Workplace messaging app Slack Technologies said it was working to fix an error in the direct-messaging feature it introduced earlier on Wednesday, which could have led to relentless online abuse and harassment.
The feature enabled users to send direct messages to anyone inside or outside their company through Slack Connect. Users could send an invite to any partner and start messaging as soon as it is accepted, the company said in a blog post.
After rolling out the feature, Slack received feedback from users about how email invitations to use the feature could potentially be used to send abusive or harassing messages, Jonathan Prince, vice president of communications and policy at Slack, said in a statement.
“We made a mistake in this initial roll-out,” Prince added.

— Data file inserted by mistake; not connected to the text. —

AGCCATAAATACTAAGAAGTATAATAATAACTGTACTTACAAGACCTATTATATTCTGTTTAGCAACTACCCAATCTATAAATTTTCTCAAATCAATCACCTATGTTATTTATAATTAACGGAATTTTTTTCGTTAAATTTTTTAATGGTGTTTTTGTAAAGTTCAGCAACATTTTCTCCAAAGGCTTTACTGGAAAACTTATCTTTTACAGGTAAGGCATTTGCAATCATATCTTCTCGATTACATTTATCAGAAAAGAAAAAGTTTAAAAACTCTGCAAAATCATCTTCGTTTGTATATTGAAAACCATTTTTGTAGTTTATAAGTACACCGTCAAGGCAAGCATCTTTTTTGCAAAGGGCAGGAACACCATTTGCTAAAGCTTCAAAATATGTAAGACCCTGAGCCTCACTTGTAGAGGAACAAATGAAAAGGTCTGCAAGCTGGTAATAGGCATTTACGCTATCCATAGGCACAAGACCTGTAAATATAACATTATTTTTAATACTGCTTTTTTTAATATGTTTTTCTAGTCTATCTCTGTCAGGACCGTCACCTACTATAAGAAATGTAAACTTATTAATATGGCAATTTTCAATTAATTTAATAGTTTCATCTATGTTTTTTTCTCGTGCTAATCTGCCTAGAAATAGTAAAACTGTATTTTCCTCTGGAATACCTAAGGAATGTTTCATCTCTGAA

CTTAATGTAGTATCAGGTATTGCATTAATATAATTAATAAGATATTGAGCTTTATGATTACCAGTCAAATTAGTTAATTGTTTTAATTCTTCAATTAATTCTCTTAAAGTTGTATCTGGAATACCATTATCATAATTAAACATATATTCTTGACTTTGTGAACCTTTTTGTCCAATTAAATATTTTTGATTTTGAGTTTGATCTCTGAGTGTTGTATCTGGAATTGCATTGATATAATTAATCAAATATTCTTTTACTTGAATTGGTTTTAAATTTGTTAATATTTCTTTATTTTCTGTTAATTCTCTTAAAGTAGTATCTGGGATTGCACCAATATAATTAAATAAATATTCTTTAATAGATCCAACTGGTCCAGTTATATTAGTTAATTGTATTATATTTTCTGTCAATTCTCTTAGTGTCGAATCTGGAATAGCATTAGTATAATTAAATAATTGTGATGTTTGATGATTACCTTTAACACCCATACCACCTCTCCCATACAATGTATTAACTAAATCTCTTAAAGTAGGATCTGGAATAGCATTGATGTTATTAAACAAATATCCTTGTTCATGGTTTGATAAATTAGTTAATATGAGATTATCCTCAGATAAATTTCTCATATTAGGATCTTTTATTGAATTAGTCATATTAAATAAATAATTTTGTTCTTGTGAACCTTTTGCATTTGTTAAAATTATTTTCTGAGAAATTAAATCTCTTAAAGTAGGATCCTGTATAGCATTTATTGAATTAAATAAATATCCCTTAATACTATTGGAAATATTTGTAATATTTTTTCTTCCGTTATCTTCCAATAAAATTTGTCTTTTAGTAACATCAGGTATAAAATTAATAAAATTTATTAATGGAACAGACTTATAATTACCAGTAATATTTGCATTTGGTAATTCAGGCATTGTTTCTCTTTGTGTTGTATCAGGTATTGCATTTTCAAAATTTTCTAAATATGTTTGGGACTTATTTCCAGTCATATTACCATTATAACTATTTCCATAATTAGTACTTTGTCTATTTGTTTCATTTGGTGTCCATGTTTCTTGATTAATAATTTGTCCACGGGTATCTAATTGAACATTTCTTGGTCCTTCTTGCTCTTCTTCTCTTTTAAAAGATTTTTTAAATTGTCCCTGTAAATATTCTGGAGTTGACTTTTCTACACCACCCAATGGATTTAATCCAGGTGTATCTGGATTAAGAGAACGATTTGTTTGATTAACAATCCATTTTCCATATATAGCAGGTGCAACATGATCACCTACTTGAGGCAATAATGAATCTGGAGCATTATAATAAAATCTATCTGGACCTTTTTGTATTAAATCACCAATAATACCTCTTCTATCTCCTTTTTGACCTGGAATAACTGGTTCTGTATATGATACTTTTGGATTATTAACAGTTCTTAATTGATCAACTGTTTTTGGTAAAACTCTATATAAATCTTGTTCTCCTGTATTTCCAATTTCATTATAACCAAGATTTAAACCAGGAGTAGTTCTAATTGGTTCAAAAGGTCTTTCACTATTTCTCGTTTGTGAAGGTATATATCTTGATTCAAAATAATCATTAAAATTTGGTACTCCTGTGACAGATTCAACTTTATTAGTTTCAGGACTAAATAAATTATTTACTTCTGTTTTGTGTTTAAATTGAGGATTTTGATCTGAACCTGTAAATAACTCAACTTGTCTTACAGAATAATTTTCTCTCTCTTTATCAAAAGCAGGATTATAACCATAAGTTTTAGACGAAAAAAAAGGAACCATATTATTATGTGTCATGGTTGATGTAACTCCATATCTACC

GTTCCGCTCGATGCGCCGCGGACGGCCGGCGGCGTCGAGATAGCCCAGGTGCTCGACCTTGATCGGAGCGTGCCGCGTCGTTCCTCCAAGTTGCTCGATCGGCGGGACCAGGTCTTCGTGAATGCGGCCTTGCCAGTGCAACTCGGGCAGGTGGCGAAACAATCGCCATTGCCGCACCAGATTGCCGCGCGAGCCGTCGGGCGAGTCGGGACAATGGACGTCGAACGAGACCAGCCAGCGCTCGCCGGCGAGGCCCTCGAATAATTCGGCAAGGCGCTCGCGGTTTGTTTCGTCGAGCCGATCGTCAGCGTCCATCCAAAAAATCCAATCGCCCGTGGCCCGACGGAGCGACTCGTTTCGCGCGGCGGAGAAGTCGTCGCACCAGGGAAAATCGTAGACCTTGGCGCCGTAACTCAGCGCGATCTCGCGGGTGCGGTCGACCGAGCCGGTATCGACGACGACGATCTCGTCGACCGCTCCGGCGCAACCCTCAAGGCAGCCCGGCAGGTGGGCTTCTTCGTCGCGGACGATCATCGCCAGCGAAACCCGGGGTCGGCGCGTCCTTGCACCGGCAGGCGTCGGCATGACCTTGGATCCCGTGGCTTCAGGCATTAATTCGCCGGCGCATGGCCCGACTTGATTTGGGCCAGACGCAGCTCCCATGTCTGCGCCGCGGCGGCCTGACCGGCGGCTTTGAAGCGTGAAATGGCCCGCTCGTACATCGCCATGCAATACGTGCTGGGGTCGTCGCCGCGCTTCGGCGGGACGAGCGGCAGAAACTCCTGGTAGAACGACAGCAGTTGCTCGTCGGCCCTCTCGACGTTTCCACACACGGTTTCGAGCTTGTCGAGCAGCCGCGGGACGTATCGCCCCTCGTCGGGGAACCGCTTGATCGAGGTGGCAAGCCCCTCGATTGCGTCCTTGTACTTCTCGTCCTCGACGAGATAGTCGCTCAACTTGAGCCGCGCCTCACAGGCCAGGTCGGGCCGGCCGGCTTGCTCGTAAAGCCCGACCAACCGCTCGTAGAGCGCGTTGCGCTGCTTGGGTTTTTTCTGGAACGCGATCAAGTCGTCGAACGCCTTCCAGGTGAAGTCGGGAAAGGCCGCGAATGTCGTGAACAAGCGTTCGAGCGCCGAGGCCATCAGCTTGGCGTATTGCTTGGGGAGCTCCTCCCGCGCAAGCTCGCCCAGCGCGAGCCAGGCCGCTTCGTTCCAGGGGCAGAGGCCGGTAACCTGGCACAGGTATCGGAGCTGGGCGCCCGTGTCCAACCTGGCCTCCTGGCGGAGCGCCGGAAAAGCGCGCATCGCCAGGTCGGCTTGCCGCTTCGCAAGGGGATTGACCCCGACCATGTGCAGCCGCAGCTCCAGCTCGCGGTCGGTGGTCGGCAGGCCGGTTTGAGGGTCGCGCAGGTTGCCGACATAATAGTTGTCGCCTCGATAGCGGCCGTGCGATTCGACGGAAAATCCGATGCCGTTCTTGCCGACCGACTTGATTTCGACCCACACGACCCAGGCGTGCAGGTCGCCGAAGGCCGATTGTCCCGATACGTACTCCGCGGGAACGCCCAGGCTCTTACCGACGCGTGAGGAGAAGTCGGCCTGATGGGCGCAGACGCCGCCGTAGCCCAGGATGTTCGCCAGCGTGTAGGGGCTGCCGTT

The overall concern, first raised by Twitter employee Menotti Minutillo, was that the feature did not have robust opt-out protections for individual users and no way to easily prevent people from spamming you with email invites.
That seems benign on the surface; if someone wants to harass you and they have your email address, surely they can just send you a harassing email. But Slack Connect bypasses any filters or inbox protections you may use by sending you an email from its firstname.lastname@example.org address with the DM invite, with the email containing whatever message the sender decided to attach.
The company, which is being acquired by Salesforce, said it would be removing the ability to customize a message when a user invites someone to Slack Connect direct messages to address the issue.
As companies around the world shift to working from home due to the Covid-19 pandemic, demand for services provided by Slack and Microsoft’s Teams have gained traction as offices conduct meetings remotely.
Slack said on Wednesday it planned to soon expand the direct message invitations feature to all teams, including those on free subscriptions.